Submitted to: Annual Meeting and Expo of the American Oil Chemists' Society
Publication Type: Abstract Only
Publication Acceptance Date: March 1, 2004
Publication Date: May 1, 2004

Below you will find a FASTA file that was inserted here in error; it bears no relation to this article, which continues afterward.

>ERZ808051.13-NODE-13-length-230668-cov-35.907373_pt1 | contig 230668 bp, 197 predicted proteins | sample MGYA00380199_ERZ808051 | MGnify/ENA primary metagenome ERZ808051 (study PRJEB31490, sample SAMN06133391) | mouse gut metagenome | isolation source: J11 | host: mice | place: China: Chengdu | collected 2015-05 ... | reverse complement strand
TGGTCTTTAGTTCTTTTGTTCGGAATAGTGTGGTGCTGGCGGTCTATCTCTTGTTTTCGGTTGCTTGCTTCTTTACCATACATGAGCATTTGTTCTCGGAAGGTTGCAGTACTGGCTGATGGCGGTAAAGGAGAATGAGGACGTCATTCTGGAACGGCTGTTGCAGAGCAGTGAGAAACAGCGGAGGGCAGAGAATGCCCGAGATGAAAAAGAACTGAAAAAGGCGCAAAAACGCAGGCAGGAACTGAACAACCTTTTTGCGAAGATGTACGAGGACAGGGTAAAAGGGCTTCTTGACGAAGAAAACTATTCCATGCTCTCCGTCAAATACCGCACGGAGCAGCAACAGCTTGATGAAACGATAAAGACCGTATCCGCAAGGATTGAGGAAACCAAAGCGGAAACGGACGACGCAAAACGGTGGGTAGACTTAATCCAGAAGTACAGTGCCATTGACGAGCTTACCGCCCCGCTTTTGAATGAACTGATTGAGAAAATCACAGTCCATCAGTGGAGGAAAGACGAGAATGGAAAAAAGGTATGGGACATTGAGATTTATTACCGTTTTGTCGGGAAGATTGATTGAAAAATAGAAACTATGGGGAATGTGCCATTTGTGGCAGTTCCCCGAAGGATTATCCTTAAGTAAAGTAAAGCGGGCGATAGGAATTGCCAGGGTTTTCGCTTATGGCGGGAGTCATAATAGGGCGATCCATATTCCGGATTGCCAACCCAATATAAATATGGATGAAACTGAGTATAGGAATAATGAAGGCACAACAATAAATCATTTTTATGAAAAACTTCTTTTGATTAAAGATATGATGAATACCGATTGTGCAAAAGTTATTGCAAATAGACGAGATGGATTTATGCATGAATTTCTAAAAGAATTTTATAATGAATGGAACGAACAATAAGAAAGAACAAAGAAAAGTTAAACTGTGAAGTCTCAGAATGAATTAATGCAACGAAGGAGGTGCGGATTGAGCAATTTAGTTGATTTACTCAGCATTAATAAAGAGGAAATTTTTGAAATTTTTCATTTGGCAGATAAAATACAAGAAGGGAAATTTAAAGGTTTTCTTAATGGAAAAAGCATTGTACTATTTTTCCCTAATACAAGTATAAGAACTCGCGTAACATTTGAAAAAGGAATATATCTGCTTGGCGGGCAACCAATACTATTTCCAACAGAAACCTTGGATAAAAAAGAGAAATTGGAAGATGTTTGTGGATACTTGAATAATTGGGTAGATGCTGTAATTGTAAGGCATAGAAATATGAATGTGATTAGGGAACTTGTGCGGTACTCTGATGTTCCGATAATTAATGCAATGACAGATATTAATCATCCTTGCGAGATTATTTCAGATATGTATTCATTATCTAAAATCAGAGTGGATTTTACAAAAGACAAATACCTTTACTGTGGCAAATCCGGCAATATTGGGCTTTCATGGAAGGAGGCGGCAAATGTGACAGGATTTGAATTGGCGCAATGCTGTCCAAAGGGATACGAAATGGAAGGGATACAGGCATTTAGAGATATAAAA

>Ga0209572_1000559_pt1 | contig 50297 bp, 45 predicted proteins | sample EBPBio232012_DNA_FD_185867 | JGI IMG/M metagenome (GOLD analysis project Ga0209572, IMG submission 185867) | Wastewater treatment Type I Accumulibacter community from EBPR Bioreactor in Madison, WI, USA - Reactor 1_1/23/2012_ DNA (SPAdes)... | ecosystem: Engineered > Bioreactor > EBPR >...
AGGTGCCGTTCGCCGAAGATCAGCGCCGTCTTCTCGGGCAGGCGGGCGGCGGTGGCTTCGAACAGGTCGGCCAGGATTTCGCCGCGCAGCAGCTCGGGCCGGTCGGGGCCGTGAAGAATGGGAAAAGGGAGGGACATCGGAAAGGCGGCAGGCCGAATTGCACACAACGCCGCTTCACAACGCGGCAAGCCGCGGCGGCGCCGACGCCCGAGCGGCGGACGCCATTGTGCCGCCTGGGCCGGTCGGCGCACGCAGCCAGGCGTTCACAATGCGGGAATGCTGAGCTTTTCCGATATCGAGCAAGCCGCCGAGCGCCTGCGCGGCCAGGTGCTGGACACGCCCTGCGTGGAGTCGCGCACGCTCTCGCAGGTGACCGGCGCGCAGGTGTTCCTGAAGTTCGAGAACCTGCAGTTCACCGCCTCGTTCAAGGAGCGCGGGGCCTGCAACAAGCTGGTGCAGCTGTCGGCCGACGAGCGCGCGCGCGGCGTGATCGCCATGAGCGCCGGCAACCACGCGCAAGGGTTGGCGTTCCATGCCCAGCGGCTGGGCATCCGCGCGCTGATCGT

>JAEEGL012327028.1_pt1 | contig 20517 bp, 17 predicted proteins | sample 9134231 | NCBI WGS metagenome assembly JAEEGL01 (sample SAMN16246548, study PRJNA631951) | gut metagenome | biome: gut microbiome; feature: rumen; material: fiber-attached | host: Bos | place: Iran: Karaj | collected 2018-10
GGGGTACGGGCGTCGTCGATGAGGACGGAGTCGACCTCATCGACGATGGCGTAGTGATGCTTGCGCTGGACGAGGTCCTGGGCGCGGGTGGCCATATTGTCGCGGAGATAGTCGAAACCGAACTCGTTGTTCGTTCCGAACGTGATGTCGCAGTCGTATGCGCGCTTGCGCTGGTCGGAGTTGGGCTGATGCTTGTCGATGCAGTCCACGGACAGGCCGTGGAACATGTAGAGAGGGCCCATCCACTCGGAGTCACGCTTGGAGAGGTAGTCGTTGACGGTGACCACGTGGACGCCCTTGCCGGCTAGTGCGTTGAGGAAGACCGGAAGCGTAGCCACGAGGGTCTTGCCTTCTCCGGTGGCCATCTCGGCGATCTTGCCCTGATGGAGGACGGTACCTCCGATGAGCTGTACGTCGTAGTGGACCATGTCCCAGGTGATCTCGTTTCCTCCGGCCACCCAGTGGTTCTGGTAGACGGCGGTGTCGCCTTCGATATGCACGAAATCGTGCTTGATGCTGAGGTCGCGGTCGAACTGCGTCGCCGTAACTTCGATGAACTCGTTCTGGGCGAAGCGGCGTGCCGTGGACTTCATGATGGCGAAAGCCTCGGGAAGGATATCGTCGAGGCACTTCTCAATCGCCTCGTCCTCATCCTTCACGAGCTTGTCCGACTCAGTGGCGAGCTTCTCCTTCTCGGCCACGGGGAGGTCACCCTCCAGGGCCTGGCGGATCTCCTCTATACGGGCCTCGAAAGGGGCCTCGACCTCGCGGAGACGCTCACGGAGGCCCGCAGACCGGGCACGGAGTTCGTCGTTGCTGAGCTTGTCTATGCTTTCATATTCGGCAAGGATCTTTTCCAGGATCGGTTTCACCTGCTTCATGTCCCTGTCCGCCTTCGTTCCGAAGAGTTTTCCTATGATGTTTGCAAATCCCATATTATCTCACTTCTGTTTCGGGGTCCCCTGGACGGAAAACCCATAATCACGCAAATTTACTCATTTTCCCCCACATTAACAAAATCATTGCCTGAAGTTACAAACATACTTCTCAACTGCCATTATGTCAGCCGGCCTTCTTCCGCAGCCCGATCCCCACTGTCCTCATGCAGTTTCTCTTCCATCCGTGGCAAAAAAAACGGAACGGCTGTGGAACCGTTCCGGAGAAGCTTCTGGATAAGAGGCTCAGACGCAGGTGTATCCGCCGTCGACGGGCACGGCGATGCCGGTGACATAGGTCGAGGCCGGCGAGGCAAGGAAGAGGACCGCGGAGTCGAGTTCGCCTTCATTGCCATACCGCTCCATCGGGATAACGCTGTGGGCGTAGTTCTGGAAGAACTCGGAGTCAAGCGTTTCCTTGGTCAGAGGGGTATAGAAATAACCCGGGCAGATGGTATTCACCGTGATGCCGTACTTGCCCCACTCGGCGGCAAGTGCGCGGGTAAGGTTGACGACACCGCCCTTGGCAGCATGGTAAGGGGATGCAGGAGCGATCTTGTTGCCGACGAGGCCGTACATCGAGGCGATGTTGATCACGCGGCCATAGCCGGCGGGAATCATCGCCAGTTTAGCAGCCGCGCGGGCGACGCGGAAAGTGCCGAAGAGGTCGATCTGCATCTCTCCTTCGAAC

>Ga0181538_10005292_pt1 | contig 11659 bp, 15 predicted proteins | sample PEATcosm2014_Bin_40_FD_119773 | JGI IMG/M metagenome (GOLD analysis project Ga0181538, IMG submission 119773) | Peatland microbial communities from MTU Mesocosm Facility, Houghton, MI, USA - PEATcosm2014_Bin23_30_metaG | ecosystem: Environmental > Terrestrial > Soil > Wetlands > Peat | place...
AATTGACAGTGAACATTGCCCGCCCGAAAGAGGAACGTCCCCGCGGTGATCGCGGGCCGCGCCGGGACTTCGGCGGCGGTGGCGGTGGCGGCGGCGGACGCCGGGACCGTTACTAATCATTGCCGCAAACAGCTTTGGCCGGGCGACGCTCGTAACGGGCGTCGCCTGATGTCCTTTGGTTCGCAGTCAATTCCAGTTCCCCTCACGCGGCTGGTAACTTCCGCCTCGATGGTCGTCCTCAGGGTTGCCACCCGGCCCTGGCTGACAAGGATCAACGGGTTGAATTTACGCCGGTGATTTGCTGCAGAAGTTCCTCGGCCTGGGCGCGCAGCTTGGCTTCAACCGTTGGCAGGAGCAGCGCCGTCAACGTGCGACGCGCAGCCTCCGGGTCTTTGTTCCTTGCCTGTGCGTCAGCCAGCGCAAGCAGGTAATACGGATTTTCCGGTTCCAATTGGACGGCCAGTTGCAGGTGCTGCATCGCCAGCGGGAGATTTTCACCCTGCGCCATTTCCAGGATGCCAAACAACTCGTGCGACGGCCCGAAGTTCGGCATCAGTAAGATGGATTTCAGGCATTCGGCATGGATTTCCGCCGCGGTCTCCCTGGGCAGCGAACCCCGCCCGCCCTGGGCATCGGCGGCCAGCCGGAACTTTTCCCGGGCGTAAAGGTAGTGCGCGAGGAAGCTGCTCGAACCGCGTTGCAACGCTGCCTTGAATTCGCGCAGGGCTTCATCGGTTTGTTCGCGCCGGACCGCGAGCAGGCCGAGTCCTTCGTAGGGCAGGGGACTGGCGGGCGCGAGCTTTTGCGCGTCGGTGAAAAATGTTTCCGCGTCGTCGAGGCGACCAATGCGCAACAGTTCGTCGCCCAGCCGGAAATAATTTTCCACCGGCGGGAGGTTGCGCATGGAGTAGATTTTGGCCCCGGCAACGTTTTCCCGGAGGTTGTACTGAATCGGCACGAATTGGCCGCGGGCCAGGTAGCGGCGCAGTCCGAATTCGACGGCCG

Citation: Ashby, R.D., Solaiman, D., Nunez, A., Foglia, T.A. 2004. Tricylglycerol-based production of environmentally benign, value-added polymers and surfactants [abstract]. Annual Meeting of the American Oil Chemists' Society. p. 32. Technical Abstract: Animal fats and vegetable oils are derived from renewable resources and can be utilized as carbon substrates in fermentation processes designed to produce value-added materials. Many species of bacteria and yeast are able to utilize triacylglycerols (TAGs) or their components (free fatty acids, FFA, and glycerol) to synthesize biopolyesters (polyhydroxyalkanotes; PHAs), and biosurfactants (sophorolipids; SLs). These biobased products could replace their synthetic equivalents provided their production costs can be minimized. Presently, there are over 100 different structural variations of PHA. These variations depend on the genetic makeup of the bacteria and the carbon substrate provided to the organism. By utilizing different bacterial strains we have produced from TAGs, FFAs and glycerol both short-chain PHA (scl-PHA), the most common of which is poly 3-hydroxybutyrate (PHB), a semicrystalline thermoplastic, and the amorphous medium-chain PHA (mcl-PHA), which contains monomers of 3-hydroxyalka(e)noates with 6 to 14 carbon atoms and exhibits elastomeric or adhesive-like properties. We have further modified the properties of the polymers by molar mass regulation, formation of natural polymer blends and crosslink formation through gamma irradiation and epoxidation and aging. SLs are amphipathic molecules produced by the yeast Candida bombicola from a number of TAGs and FFAs. Their primary structure is a disaccharide (sophorose; 2'-O-Beta-D-glucopyranosyl-Beta-D-glucopyranose) with a fatty acid (oleic acid is preferred) that can be in its free acid form attached at the 1' position or lactonized between the 1' and 4" positions of the glucose rings. These molecules are biosynthesized in acetylated or nonacetylated forms and are generally synthesized as mixtures containing up to 12 different compounds. Recently, we were successful in utilizing fatty acid methyl esters (FAMEs) and the waste stream from biodiesel production to produce SLs with increased ratios of FAMEs in their side chains. This allowed further structural modifications. In summary, our research efforts have demonstrated the possibility of synthesizing and modifying biomaterials using TAGs as feedstocks.